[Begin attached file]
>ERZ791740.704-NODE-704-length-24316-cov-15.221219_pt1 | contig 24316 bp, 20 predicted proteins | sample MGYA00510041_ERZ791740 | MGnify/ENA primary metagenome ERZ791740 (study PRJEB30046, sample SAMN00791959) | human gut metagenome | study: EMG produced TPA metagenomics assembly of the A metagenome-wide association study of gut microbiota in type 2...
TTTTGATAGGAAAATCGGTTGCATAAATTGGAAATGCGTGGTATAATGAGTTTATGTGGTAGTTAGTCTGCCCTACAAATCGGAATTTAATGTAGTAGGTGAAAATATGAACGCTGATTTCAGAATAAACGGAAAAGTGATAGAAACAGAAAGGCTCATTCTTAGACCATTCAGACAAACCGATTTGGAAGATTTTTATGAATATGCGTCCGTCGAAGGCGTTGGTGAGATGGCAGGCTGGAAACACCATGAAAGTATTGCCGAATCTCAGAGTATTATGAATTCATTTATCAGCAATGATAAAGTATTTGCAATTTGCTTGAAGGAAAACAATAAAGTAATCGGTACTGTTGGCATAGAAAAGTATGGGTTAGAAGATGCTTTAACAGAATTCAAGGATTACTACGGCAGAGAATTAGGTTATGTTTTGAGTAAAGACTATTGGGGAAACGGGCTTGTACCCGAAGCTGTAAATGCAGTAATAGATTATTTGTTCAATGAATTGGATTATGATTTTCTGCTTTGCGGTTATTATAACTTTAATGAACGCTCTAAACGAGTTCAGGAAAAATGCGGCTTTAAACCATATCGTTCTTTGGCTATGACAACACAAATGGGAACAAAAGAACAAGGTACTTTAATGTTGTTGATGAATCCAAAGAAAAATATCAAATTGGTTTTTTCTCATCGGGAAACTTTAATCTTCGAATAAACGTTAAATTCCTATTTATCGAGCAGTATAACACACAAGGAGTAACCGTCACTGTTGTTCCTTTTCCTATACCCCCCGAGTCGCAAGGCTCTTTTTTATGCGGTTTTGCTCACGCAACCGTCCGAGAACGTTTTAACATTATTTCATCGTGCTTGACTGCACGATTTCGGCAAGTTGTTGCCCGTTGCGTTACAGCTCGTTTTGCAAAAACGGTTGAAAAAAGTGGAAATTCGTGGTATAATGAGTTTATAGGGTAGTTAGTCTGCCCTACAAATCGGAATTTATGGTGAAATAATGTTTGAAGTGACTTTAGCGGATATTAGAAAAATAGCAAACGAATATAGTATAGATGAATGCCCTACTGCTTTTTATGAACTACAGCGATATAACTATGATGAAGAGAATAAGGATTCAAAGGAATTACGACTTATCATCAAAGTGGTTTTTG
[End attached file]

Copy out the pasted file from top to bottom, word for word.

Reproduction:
>ERZ791740.704-NODE-704-length-24316-cov-15.221219_pt1 | contig 24316 bp, 20 predicted proteins | sample MGYA00510041_ERZ791740 | MGnify/ENA primary metagenome ERZ791740 (study PRJEB30046, sample SAMN00791959) | human gut metagenome | study: EMG produced TPA metagenomics assembly of the A metagenome-wide association study of gut microbiota in type 2...
TTTTGATAGGAAAATCGGTTGCATAAATTGGAAATGCGTGGTATAATGAGTTTATGTGGTAGTTAGTCTGCCCTACAAATCGGAATTTAATGTAGTAGGTGAAAATATGAACGCTGATTTCAGAATAAACGGAAAAGTGATAGAAACAGAAAGGCTCATTCTTAGACCATTCAGACAAACCGATTTGGAAGATTTTTATGAATATGCGTCCGTCGAAGGCGTTGGTGAGATGGCAGGCTGGAAACACCATGAAAGTATTGCCGAATCTCAGAGTATTATGAATTCATTTATCAGCAATGATAAAGTATTTGCAATTTGCTTGAAGGAAAACAATAAAGTAATCGGTACTGTTGGCATAGAAAAGTATGGGTTAGAAGATGCTTTAACAGAATTCAAGGATTACTACGGCAGAGAATTAGGTTATGTTTTGAGTAAAGACTATTGGGGAAACGGGCTTGTACCCGAAGCTGTAAATGCAGTAATAGATTATTTGTTCAATGAATTGGATTATGATTTTCTGCTTTGCGGTTATTATAACTTTAATGAACGCTCTAAACGAGTTCAGGAAAAATGCGGCTTTAAACCATATCGTTCTTTGGCTATGACAACACAAATGGGAACAAAAGAACAAGGTACTTTAATGTTGTTGATGAATCCAAAGAAAAATATCAAATTGGTTTTTTCTCATCGGGAAACTTTAATCTTCGAATAAACGTTAAATTCCTATTTATCGAGCAGTATAACACACAAGGAGTAACCGTCACTGTTGTTCCTTTTCCTATACCCCCCGAGTCGCAAGGCTCTTTTTTATGCGGTTTTGCTCACGCAACCGTCCGAGAACGTTTTAACATTATTTCATCGTGCTTGACTGCACGATTTCGGCAAGTTGTTGCCCGTTGCGTTACAGCTCGTTTTGCAAAAACGGTTGAAAAAAGTGGAAATTCGTGGTATAATGAGTTTATAGGGTAGTTAGTCTGCCCTACAAATCGGAATTTATGGTGAAATAATGTTTGAAGTGACTTTAGCGGATATTAGAAAAATAGCAAACGAATATAGTATAGATGAATGCCCTACTGCTTTTTATGAACTACAGCGATATAACTATGATGAAGAGAATAAGGATTCAAAGGAATTACGACTTATCATCAAAGTGGTTTTTG